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Gallagher, who wrote for the Netflix series Warrior Nun for two seasons before it was canceled last year, spent months searching for work before the strike ground the industry to a halt. Writers fill much of the time between staff positions, according to Gallagher, in unpaid development of scripts and pitch decks, hoping that a studio or network will purchase it. “I have to get my next staff job, and that staff job could take years to get,” says Gallagher. “Whenever your show is canceled…you feel like you’re playing musical chairs.”
The surge of worker militancy seems likely to continue. On August 24, 85,000 workers at Kaiser Permanente—a national health network headquartered in Southern California, and once lauded for its labor-management partnership—announced that they would be voting to authorize a strike, with the Coalition of Kaiser Permanente Unions alleging that Kaiser is bargaining in bad faith. Kaiser workers authorized a strike in 2021 before reaching a tentative agreement on a new contract. The same day, UNITE HERE Local 11 called for a citywide convention boycott, escalating their campaign in the hospitality industry.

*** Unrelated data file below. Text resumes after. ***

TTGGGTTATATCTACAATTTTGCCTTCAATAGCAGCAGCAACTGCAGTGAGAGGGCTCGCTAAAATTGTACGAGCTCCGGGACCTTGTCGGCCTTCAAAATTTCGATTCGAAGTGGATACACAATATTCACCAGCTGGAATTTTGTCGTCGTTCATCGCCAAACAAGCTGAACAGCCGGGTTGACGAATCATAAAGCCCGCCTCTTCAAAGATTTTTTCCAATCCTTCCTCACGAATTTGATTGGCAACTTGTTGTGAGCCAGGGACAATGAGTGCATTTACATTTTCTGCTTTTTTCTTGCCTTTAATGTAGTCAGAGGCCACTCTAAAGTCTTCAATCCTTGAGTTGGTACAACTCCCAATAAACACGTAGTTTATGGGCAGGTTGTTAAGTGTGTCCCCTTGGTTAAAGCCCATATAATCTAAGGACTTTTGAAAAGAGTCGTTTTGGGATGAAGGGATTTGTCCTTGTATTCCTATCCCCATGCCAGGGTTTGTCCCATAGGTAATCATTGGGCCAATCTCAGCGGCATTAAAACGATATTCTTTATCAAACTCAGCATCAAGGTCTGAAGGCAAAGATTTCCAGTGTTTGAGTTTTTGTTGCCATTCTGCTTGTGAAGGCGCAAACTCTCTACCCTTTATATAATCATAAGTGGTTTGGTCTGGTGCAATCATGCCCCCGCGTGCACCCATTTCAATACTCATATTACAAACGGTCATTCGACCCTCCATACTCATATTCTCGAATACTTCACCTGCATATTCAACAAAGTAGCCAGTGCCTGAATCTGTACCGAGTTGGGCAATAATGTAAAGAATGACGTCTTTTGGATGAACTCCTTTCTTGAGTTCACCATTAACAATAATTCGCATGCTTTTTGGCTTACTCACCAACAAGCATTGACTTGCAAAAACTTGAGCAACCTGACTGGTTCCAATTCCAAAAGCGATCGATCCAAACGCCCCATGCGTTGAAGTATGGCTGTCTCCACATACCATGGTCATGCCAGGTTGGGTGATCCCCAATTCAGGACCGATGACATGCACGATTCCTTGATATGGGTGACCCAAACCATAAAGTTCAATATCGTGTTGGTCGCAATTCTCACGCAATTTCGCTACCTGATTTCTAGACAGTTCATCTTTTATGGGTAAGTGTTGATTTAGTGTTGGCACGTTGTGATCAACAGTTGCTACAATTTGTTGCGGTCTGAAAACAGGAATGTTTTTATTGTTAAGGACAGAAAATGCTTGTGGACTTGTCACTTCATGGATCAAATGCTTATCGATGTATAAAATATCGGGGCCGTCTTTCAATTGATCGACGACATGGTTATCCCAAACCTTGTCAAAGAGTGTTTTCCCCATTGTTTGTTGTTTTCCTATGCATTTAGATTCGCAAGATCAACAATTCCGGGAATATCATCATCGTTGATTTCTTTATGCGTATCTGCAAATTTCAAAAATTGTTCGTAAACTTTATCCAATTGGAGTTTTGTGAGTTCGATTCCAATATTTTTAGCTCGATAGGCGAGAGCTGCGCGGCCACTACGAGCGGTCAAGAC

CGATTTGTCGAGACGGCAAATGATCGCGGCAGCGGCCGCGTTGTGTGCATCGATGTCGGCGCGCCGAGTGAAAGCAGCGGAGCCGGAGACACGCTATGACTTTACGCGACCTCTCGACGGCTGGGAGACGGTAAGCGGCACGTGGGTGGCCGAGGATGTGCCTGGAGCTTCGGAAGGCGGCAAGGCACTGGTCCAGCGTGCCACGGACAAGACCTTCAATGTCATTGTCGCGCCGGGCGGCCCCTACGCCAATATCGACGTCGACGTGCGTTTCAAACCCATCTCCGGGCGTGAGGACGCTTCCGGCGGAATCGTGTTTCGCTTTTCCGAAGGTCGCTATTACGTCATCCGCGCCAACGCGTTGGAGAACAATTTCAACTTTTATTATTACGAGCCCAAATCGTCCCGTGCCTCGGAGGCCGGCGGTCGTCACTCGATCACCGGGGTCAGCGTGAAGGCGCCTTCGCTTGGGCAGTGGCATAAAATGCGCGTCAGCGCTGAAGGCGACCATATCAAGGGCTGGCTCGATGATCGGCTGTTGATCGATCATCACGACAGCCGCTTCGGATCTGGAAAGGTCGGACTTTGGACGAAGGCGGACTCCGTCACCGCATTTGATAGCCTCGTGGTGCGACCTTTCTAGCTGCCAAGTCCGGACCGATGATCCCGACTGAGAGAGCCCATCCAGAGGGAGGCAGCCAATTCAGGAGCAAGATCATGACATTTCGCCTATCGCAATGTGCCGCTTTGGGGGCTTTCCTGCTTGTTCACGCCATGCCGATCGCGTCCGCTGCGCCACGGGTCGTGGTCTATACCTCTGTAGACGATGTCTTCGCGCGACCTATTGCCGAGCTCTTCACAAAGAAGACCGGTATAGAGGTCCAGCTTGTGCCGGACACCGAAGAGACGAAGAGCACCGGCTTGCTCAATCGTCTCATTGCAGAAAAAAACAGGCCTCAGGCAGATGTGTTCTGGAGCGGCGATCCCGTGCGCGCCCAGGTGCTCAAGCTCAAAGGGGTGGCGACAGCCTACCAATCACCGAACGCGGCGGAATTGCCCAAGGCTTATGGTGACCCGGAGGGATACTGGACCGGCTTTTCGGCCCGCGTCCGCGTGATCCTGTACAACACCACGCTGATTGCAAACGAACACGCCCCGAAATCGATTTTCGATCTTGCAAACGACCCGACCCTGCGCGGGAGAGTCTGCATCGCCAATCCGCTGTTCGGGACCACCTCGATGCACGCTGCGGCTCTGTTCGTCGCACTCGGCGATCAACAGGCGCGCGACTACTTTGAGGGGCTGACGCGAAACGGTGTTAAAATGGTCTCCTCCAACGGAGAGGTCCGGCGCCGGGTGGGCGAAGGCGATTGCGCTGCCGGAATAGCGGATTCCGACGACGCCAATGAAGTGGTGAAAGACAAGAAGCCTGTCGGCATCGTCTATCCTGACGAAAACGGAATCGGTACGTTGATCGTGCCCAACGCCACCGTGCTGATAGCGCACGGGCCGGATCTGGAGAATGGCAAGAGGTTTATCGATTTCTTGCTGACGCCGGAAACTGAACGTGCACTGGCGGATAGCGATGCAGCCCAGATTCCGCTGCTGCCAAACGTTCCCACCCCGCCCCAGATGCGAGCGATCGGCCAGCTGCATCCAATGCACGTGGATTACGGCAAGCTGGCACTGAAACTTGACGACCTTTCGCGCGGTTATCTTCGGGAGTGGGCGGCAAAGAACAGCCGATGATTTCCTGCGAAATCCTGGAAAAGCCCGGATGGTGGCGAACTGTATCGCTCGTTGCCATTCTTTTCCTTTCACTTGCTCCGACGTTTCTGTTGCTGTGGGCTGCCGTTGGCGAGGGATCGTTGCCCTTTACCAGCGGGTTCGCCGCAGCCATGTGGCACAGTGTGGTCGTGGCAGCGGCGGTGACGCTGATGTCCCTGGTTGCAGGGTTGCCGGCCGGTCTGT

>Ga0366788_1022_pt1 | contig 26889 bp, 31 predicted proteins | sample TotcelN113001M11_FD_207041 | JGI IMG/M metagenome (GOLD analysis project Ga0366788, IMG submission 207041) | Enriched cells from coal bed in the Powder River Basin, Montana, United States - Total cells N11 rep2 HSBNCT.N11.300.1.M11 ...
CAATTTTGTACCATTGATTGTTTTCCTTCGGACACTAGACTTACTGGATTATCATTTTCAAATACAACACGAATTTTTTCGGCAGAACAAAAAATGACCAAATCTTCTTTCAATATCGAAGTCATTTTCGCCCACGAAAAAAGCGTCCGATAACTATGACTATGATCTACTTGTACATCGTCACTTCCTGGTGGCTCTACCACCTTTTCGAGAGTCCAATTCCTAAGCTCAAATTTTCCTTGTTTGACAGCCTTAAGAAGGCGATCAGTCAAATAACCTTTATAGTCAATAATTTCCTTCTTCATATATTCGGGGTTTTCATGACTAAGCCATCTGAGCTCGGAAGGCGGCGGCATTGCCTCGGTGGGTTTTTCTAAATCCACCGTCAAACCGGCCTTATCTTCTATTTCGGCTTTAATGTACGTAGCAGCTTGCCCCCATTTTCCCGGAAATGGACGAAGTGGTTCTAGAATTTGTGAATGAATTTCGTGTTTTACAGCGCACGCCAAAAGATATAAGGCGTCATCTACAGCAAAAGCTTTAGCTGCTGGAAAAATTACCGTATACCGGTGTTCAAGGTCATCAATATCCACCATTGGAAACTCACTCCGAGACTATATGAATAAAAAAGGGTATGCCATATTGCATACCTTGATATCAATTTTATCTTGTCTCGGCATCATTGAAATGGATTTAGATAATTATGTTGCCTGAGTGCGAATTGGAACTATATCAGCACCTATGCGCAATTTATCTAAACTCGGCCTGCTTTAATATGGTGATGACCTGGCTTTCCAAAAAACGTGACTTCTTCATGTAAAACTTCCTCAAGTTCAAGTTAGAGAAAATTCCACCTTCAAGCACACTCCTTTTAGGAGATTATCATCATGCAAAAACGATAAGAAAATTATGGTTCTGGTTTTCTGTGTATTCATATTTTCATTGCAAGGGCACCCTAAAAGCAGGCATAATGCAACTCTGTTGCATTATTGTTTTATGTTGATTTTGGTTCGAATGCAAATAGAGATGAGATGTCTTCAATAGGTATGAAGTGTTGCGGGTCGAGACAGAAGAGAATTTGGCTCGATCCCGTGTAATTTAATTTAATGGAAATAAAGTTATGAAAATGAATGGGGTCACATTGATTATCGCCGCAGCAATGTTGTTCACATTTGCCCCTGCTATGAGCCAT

Approaching contract expirations also loom for both UPTE-CWA 9119 and AFSCME 3299, large union locals representing staff in the University of California system. Both unions have a history of militant sympathy action, with multiple strikes by both in 2018 and ’19. In preparation for bargaining, UPTE-CWA has planned town halls discussing the UC system’s financial position, and Los Angeles members have taken to WGA picket lines in solidarity, with union leaders drawing connections between studio executives and university administrators.
But for those taking action now, like Mark Ramos, their fight is both about the fate of their industries, and the fate of the city that they live and work in. “This is a battle for who can stay here,” says Ramos. “It’s going to change what the population looks like in Los Angeles, and it’ll change what our schools look like in Los Angeles, and who is even able to have access to public and free education.”